The importance of why your line should be soft and limp

Every month you can read surveys on the latest line in various angling publications, and many miss that they key point is the finer the line you fish with, the more bites you get.

The main reason for this is the naturalness of the presentation. This applies to all fish, but particularly non predatory fish that tend to suck in the bait. Any hint of an unnatural situation and they will shy away and blow out the bait immediately.

To illustrate the point, let us suppose you tied your size 18 hook to a piece of metal wire of 0.12mm and tried fishing with it. How many bites would you get? None of course, even though the diameter is low enough. Not only would the wire stick out like a sore thumb, but its stiffness would mean that the bait presented so unnaturally that no fish would go near it. Try the same thing with a super soft 0.12mm mono like Ultima Power Silk and the results would be completely different.

It has now become a depressingly regular occurrence that when a new line comes out and you check the diameter against what is stated, the reality is that the line is often much thicker than it says it is on the label.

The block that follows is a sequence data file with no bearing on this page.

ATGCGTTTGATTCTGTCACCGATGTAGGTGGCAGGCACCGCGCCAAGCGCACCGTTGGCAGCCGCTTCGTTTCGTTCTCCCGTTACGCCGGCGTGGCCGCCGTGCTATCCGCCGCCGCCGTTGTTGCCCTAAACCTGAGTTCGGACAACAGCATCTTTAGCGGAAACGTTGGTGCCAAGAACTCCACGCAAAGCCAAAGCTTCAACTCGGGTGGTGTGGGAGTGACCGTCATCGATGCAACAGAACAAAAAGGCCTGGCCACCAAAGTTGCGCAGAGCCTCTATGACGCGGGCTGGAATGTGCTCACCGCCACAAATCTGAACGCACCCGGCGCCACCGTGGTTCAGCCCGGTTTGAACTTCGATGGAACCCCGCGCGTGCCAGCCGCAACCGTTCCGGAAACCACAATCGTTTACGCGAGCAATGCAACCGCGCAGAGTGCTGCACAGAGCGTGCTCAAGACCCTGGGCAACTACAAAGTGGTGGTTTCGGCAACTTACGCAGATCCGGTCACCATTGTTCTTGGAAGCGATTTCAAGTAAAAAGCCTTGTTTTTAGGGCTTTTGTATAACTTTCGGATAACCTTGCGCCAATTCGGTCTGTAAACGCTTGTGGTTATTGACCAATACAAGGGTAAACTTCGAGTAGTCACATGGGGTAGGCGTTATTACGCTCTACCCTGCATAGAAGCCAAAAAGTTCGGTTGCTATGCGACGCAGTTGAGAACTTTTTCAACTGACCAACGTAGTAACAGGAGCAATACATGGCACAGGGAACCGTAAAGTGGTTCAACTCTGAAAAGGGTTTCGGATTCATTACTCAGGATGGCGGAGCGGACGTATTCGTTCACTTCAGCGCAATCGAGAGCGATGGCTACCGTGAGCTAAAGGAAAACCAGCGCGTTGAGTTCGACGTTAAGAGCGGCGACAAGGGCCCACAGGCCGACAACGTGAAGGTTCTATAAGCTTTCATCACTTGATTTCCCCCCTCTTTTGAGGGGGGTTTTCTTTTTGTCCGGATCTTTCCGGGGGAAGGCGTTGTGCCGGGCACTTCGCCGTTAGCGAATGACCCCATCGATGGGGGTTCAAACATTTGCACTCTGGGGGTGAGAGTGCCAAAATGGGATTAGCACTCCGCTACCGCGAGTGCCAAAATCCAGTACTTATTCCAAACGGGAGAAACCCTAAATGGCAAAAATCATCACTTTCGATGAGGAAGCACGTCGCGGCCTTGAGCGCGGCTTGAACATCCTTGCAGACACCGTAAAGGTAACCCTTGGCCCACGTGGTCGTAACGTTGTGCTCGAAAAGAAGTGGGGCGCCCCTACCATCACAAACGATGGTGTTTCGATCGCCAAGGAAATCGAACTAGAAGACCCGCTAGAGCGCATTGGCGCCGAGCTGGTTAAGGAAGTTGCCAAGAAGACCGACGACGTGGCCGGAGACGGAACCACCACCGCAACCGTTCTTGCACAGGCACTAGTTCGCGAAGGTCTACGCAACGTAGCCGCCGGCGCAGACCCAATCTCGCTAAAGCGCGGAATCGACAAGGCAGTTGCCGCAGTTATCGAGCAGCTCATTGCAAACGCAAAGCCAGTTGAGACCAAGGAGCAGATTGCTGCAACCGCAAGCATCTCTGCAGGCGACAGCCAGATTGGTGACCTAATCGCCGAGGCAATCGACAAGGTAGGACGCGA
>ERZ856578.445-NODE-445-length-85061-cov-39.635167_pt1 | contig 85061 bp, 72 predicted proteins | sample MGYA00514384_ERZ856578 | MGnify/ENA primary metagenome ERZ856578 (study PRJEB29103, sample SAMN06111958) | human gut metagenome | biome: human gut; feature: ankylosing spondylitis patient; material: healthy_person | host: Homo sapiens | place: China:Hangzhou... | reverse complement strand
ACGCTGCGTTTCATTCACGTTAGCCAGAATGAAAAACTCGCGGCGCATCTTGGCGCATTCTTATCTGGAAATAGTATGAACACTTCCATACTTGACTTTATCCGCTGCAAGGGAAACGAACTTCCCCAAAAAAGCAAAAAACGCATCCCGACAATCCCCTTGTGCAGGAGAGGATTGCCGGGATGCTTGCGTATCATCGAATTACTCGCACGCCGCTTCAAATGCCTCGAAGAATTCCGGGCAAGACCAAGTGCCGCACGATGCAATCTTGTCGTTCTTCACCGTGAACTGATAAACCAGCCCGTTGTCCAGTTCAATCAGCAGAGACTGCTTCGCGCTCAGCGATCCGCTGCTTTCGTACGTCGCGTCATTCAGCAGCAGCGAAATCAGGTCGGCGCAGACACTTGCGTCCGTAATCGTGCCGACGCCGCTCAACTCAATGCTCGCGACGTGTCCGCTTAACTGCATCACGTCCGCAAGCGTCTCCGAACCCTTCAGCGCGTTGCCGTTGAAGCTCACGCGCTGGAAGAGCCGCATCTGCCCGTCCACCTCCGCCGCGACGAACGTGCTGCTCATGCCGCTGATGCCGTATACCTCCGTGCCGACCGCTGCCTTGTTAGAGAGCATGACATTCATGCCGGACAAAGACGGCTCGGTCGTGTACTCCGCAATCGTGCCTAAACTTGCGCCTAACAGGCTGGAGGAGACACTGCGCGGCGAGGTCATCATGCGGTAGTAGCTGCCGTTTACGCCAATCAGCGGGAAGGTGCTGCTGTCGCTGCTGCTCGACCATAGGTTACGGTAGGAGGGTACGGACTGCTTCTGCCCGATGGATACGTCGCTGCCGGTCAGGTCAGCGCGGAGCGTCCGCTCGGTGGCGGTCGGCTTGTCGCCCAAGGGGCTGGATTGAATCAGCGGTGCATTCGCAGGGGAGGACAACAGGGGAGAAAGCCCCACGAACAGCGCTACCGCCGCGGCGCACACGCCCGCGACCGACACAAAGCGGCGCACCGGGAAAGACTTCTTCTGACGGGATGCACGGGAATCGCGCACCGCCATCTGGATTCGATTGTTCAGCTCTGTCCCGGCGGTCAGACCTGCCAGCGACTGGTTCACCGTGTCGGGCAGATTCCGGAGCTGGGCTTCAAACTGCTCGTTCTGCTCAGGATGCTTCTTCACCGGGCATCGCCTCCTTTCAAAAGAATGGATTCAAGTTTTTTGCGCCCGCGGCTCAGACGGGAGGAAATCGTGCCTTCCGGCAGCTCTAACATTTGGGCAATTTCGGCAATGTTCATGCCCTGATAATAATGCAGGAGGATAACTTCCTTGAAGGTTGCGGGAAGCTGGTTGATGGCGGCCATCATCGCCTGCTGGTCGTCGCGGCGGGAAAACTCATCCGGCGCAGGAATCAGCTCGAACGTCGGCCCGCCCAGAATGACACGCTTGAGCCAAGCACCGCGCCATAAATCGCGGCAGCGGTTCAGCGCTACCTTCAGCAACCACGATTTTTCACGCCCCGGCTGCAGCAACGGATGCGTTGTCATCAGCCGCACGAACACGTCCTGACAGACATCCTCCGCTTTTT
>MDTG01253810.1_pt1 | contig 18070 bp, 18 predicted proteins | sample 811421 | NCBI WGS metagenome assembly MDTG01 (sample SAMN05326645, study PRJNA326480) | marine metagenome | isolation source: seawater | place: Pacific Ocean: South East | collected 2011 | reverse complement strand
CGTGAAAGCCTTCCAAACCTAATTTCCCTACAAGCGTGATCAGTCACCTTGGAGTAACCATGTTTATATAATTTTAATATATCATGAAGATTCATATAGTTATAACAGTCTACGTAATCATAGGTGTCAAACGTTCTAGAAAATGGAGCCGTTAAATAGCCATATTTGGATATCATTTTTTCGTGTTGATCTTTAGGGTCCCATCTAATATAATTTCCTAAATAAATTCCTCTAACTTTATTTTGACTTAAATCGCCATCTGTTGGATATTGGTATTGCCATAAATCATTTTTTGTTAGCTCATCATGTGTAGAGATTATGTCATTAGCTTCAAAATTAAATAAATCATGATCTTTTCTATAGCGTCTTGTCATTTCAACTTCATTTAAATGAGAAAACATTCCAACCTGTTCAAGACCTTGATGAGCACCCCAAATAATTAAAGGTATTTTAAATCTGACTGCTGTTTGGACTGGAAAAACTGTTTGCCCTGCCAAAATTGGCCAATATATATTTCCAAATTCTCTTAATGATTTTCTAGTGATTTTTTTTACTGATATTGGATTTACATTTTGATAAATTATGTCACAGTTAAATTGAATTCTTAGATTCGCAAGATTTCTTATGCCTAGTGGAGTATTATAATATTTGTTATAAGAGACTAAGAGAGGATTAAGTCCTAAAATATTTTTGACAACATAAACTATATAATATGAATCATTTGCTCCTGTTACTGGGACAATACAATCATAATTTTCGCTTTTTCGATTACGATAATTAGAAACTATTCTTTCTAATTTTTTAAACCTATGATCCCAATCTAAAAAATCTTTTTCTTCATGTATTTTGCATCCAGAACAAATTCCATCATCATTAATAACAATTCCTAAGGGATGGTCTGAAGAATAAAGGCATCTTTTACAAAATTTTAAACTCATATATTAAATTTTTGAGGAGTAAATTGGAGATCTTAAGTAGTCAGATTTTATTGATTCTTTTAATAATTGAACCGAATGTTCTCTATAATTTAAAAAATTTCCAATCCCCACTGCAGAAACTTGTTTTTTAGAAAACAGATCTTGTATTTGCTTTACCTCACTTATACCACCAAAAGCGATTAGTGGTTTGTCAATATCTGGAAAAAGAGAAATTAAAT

This fact is easily exposed by a simple micrometer test that reveals the truth about a line's actual diameter. The fact that the claimed breaking strain is also often very much less than the manufacturer claims, causes further confusion and problems to the angler who, in order to select the right line for the job, needs to know exactly what he should expect from the product he is deciding to purchase.

At Ultima, we do tests on all lines of any significance in the market and we find that many lines are 10% to 30% thicker than they state they are, as manufacturers try to gain sales by attempting to make anglers believe that their lines are stronger than they actually are. This fact does not mean that a particular line is a bad line, but it misleads many anglers into using a line much thicker than they think they are using, presenting much less naturally, and ultimately catching less fish.

The angler using the thicker line, won't catch as many fish, won't win as many matches and won't go home with the cash in his pocket.

If you don't have access to a micrometer to do this simple test for yourself, tie the same hook on to two pieces of line, hold between thumb and forefinger. With a thicker line, the difference is immediately noticeable.

Put bait and a hook in to the picture and it is plainly obvious which one would give you the most natural presentation, and the most fish in the net.